|Data Dictionary:||ACS 2006 (1-Year Estimates)|
|Data Source:||U.S. Census Bureau|
Universe: Universe: Civilian employed population 16 years and over
|B24050.||Industry By Occupation For The Civilian Employed Population 16 Years And Over|
|Universe: Universe: Civilian employed population 16 years and over|
B24050105 Arts, entertainment, and recreation
|ACS 2006-1yr Summary File: Technical Documentation -> Appendix B. Subject Definitions -> Population Variables -> Industry, Occupation, and Class of Worker -> Industry|
The data on industry were derived from answers to Questions 36 through 38. Written responses to the industry questions are coded using the industry classification system developed for Census 2000 and modified in 2002 and again in 2006. This system consists of 269 categories for employed people, including military, classified into 20 sectors. The modified 2006 census industry classification was developed from the 2006 North American Industry Classification System (NAICS) published by the Executive Office of the President, Office of Management and Budget. The NAICS was developed to increase comparability in industry definitions between the United States, Mexico, and Canada. It provides industry classifications that group establishments into industries based on the activities in which they are primarily engaged. The NAICS was created for establishment designations and provides detail about the smallest operating establishment, while the American Community Survey data are collected from households and differ in detail and nature from those obtained from establishment surveys. Because of potential disclosure issues, the census industry classification system, while defined in NAICS terms, cannot reflect the full detail for all categories. The industry category, "Public administration," is limited to regular government functions such as legislative, judicial, administrative, and regulatory activities. Other government organizations such as public schools, public hospitals, and bus lines are classified by industry according to the activity in which they are engaged.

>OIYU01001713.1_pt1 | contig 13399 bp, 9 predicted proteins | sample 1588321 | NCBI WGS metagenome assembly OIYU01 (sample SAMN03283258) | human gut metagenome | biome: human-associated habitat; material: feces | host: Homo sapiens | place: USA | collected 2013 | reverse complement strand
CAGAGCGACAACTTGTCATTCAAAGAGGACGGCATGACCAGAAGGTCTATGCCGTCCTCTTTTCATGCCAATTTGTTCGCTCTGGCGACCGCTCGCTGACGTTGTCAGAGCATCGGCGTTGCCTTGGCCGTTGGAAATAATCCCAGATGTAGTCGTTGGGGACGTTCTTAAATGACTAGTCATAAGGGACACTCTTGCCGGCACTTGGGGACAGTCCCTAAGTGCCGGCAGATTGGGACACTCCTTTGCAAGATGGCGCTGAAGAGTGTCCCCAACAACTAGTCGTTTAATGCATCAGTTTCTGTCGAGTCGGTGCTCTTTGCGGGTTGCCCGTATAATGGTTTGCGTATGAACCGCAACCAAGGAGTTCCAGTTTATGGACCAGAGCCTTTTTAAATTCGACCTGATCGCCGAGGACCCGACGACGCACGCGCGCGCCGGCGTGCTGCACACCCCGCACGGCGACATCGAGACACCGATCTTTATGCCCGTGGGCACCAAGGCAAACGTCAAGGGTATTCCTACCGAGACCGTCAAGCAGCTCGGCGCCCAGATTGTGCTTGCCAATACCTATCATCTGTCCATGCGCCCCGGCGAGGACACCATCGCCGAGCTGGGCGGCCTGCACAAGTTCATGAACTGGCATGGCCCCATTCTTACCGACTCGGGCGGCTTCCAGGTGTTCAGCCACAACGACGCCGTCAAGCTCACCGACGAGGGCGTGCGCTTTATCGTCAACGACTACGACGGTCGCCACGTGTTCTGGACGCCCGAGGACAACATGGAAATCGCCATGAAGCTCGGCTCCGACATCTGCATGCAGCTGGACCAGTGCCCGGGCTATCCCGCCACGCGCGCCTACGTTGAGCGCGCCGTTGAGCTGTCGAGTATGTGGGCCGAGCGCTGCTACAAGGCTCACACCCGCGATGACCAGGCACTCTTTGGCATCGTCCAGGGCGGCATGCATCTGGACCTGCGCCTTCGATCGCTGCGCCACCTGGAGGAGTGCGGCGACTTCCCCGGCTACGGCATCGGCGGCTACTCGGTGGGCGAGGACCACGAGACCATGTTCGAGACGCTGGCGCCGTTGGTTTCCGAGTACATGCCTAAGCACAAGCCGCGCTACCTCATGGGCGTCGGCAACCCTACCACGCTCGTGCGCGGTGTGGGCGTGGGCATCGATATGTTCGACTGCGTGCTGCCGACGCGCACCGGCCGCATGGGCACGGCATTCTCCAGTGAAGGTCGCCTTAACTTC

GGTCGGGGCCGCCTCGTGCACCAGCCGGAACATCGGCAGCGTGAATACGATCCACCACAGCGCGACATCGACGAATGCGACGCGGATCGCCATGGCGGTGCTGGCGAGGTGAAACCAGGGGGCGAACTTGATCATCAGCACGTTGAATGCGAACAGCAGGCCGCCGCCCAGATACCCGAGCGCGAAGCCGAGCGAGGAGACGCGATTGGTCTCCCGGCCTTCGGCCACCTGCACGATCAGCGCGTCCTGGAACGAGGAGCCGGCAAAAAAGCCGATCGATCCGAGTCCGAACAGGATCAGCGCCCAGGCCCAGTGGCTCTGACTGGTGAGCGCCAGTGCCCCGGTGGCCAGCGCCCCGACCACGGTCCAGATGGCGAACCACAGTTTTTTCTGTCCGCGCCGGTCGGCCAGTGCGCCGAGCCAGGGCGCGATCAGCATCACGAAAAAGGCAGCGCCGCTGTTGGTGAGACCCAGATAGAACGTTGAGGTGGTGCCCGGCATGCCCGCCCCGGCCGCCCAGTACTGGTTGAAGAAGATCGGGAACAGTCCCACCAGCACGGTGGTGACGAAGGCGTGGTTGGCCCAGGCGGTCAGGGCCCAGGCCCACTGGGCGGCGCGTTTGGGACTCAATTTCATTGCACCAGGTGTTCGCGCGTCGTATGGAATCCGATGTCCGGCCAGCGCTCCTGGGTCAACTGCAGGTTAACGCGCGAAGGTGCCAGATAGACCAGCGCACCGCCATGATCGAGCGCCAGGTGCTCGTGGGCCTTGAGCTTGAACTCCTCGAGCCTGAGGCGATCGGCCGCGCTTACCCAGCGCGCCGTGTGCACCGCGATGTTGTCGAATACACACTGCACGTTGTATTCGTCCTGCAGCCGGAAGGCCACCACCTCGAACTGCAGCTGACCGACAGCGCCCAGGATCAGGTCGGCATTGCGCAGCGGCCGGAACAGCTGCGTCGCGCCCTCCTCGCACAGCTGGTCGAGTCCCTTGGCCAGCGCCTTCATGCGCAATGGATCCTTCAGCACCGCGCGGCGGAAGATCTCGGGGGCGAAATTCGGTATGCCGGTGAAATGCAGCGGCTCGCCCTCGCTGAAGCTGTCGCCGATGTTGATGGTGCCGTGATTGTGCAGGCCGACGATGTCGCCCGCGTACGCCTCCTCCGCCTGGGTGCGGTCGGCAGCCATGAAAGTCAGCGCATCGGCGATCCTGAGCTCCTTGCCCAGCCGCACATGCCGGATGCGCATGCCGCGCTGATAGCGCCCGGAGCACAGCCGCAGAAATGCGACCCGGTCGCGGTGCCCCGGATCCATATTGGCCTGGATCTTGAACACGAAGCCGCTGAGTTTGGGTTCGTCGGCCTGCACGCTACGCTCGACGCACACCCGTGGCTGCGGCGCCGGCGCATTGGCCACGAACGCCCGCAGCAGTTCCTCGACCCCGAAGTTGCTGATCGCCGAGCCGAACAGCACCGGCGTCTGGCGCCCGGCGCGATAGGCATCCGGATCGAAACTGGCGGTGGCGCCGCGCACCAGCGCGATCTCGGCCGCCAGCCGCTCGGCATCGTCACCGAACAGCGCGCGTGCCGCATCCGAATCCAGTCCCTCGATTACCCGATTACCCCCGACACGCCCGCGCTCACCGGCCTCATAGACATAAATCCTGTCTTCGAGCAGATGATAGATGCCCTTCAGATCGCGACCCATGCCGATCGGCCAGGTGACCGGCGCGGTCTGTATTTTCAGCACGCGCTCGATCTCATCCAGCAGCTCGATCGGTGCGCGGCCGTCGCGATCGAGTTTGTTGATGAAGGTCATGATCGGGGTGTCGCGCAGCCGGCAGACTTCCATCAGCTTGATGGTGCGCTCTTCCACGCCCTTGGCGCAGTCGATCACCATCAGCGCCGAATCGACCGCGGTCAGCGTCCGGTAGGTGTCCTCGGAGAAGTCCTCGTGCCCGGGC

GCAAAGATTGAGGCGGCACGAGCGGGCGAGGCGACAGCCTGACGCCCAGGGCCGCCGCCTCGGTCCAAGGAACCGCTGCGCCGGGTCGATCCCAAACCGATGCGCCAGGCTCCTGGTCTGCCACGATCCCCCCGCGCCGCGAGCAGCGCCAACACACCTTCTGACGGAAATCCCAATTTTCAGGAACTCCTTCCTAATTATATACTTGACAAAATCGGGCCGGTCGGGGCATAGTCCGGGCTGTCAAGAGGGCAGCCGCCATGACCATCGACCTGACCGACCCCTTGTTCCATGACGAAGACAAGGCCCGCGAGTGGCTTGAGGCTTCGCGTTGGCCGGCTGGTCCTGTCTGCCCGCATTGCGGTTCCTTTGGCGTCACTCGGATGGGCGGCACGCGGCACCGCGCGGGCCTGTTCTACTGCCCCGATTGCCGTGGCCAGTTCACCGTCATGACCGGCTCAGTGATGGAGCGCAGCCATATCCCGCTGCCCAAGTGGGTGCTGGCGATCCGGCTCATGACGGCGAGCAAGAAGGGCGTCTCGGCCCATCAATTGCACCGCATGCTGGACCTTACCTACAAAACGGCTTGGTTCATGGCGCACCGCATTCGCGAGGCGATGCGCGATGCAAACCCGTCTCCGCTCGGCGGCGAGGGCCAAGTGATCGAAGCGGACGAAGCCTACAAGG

|ACS 2006-1yr Summary File: Technical Documentation -> Appendix B. Subject Definitions -> Population Variables -> Industry, Occupation, and Class of Worker -> Occupation|
The data on occupation were derived from answers to Questions 39 and 40. Written responses to the occupation questions are coded using the occupational classification system developed for the 2000 census and modified in 2002. This system consists of 509 specific occupational categories, for employed people, including military, arranged into 23 major occupational groups. This classification was developed based on the Standard Occupational Classification (SOC) Manual: 2000 , published by the Executive Office of the President, Office of Management and Budget. Some occupation groups are related closely to certain industries. Operators of transportation equipment, farm operators and workers, and healthcare providers account for major portions of their respective industries of transportation, agriculture, and health care. However, the industry categories include people in other occupations. For example, people employed in agriculture include truck drivers and bookkeepers; people employed in the transportation industry include mechanics, freight handlers, and payroll clerks; and people employed in the health care profession include janitors, security guards, and secretaries.
|ACS 2006-1yr Summary File: Technical Documentation -> Appendix B. Subject Definitions -> Population Variables -> Employment Status -> Civilian Employed|
Age Dependency Ratio
Old-Age Dependency Ratio
Child Dependency Ratio
Limitation of the Data
Beginning in 2006, the population in group quarters (GQ) is included in the ACS. Some types of GQ populations have age distributions that are very different from the household population. The inclusion of the GQ population could therefore have a noticeable impact on the age distribution. This is particularly true for areas with a substantial GQ population.